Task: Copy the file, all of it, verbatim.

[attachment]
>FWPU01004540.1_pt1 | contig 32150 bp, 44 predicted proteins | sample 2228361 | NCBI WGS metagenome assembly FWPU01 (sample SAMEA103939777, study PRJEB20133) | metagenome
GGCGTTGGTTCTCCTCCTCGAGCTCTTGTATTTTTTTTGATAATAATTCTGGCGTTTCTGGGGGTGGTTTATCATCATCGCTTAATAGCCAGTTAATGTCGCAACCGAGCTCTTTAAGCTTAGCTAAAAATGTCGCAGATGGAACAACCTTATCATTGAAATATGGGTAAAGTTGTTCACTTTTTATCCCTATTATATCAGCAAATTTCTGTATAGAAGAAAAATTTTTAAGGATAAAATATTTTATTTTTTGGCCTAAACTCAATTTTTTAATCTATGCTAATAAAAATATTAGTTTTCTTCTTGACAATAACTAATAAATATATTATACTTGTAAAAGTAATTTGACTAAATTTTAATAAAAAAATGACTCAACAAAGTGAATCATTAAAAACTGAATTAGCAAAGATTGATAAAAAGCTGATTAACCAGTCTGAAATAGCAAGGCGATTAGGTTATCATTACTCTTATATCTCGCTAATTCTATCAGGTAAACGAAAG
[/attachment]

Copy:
>FWPU01004540.1_pt1 | contig 32150 bp, 44 predicted proteins | sample 2228361 | NCBI WGS metagenome assembly FWPU01 (sample SAMEA103939777, study PRJEB20133) | metagenome
GGCGTTGGTTCTCCTCCTCGAGCTCTTGTATTTTTTTTGATAATAATTCTGGCGTTTCTGGGGGTGGTTTATCATCATCGCTTAATAGCCAGTTAATGTCGCAACCGAGCTCTTTAAGCTTAGCTAAAAATGTCGCAGATGGAACAACCTTATCATTGAAATATGGGTAAAGTTGTTCACTTTTTATCCCTATTATATCAGCAAATTTCTGTATAGAAGAAAAATTTTTAAGGATAAAATATTTTATTTTTTGGCCTAAACTCAATTTTTTAATCTATGCTAATAAAAATATTAGTTTTCTTCTTGACAATAACTAATAAATATATTATACTTGTAAAAGTAATTTGACTAAATTTTAATAAAAAAATGACTCAACAAAGTGAATCATTAAAAACTGAATTAGCAAAGATTGATAAAAAGCTGATTAACCAGTCTGAAATAGCAAGGCGATTAGGTTATCATTACTCTTATATCTCGCTAATTCTATCAGGTAAACGAAAG